The publication of the statistical bulletin Families and Households, 2012 by the Office for National Statistics is welcome. Now, for the first time, a series of figures from 1996 to 2012 is available for study and comment. The key finding of this updated national survey is: “In 2012 there were 18.2 million families in the UK. Of these 12.2 million consisted of a married couple with or without children.”
The Marriage Foundation commented: “These figures describe the changing landscape of British families, which includes growth in the number of cohabiting and single parent families. But the headline figure remains that two out of three families in the UK are based around married couples. Moreover, the figures also show that four out of every five UK couples with children are married. For all the current, understandable, concern about relationship breakdown and its tragic consequences, we shouldn’t allow false perceptions to obscure the truth that marriage is the choice and desire of most people.”
The figures show that the most common family type remains a married couple. Out of the 18.2 million families in the UK, 12.2 million are married couples.The number of cohabiting couples has nearly doubled (from 1.5 million in 1996 to 2.9 million in 2012). There are 7.6 million people who live alone. The number of middle-aged people (those aged 45-65) living alone has risen by 53% to 2.4 million.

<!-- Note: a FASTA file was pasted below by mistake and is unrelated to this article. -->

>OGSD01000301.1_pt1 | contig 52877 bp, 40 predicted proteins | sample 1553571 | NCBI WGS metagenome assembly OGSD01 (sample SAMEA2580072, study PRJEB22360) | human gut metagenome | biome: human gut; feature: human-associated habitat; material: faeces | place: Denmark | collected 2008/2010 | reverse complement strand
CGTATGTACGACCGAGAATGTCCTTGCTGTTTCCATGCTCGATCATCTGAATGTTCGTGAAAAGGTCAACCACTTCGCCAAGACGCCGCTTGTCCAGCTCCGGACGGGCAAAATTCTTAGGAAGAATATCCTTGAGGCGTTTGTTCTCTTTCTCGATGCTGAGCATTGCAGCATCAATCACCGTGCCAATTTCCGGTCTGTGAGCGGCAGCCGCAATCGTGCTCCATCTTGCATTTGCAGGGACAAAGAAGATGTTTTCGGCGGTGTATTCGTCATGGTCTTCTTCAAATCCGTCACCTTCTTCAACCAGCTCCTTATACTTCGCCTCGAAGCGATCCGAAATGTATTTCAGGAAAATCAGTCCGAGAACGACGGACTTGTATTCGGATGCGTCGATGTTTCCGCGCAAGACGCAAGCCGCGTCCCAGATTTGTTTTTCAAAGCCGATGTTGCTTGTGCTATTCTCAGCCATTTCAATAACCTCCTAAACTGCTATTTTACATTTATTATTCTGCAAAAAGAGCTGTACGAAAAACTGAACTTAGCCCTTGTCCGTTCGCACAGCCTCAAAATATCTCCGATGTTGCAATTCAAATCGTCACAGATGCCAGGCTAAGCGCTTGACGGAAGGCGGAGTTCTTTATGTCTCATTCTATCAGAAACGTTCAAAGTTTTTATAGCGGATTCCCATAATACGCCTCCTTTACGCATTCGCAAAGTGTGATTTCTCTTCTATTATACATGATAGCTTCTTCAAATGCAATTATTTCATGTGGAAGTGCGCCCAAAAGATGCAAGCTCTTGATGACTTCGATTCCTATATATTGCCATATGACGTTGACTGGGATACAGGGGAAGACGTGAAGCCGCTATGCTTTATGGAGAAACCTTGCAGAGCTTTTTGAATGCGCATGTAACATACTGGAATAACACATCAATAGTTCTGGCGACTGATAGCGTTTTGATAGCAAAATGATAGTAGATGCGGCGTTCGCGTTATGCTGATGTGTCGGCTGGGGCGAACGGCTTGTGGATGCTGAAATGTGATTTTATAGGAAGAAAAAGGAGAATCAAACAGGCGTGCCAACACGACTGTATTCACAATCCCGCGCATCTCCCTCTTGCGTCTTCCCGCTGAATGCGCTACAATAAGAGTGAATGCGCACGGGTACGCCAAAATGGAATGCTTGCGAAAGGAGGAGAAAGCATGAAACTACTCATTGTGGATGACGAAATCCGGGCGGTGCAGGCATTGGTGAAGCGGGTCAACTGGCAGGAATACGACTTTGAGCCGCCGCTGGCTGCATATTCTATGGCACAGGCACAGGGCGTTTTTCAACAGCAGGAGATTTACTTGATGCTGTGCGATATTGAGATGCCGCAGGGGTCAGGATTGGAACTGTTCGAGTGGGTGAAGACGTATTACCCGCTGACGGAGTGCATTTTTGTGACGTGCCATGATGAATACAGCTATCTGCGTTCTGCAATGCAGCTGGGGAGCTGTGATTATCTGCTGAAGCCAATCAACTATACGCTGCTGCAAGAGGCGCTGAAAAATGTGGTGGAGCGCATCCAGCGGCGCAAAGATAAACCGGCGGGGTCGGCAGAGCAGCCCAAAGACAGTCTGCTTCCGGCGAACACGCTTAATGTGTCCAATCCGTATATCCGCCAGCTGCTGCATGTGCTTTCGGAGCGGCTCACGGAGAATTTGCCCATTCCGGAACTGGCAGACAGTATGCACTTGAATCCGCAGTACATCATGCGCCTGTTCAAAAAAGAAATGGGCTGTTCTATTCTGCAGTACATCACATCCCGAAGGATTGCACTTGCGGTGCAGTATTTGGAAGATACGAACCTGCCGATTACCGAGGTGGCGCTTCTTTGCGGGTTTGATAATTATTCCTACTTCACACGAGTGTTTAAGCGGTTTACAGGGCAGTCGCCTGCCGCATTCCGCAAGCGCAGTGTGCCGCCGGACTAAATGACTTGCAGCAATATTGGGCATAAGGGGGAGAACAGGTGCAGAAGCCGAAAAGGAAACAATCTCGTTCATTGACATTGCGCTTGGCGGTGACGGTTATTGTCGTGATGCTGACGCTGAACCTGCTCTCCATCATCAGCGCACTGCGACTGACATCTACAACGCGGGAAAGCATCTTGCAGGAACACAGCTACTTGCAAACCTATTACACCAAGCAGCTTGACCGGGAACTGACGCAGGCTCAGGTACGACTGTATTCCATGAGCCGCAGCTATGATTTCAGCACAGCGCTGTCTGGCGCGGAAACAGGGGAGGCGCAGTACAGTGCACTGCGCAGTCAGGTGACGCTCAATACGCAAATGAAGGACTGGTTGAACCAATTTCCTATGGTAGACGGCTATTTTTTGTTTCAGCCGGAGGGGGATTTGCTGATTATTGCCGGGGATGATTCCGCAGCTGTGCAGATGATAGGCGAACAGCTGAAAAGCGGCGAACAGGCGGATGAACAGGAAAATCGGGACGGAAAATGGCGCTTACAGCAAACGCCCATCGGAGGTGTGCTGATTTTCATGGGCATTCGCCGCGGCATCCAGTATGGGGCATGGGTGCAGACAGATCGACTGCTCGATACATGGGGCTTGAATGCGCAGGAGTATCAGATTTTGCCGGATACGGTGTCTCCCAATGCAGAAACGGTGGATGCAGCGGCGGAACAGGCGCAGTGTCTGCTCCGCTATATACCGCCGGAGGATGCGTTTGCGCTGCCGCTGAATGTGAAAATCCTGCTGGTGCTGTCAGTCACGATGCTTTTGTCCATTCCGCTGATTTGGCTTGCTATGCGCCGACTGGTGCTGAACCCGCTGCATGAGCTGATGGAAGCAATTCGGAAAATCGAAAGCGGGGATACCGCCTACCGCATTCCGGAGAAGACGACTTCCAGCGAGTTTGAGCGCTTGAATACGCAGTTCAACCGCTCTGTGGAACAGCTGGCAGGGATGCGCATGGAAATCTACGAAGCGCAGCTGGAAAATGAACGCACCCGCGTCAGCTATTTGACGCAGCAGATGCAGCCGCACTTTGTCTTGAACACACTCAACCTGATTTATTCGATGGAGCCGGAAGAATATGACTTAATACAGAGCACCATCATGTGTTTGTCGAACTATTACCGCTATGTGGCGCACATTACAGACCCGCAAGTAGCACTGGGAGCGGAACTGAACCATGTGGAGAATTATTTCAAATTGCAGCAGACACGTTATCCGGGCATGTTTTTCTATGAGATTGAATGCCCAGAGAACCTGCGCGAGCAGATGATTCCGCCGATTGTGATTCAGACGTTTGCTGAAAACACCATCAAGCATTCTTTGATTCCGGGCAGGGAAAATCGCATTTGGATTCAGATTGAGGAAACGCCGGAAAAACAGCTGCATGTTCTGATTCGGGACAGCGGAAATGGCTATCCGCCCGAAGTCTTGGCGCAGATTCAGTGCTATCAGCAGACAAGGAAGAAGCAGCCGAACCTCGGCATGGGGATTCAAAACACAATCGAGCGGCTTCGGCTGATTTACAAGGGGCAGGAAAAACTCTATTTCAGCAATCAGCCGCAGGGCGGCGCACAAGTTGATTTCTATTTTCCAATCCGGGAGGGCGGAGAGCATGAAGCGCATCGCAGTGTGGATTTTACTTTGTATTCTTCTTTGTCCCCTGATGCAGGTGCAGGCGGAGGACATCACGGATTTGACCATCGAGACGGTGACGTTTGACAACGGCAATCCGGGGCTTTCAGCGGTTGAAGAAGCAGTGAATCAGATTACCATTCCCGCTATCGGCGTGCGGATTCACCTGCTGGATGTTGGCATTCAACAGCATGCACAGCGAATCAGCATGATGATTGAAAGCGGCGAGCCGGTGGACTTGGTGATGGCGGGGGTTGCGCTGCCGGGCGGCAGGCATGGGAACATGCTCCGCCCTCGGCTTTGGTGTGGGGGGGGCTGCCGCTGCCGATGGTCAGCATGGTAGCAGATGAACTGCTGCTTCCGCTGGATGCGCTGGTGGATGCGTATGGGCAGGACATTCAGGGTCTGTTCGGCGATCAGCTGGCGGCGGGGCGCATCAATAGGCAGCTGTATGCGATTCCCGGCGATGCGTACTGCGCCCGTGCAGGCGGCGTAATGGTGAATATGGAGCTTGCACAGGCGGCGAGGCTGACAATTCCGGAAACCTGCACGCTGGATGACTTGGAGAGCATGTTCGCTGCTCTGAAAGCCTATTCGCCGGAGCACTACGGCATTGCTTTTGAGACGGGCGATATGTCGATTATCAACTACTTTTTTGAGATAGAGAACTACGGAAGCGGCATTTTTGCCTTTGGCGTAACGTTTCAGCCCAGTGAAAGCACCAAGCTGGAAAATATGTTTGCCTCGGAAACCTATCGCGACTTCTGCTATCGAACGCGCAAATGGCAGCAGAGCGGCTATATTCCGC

These figures follow yesterday’s confirmation by the Social Justice Cabinet Committee that the numbers of children experiencing the separation of their birth parents is already 45%.
Living alone and experiencing separation risks negative outcomes for both adults and children. The consequences of loneliness to health and wellbeing are high- studies have correlated it in the past with risk of stroke, cardiovascular disease, cancer and suicide. And with 500,000 adults and children being drawn into the family justice system every year our task of increasing the stability of couple relationships and promoting stronger, healthier marriages remains vital.
The ONS report on cohabitation published today is available here (http://www.ons.gov.uk/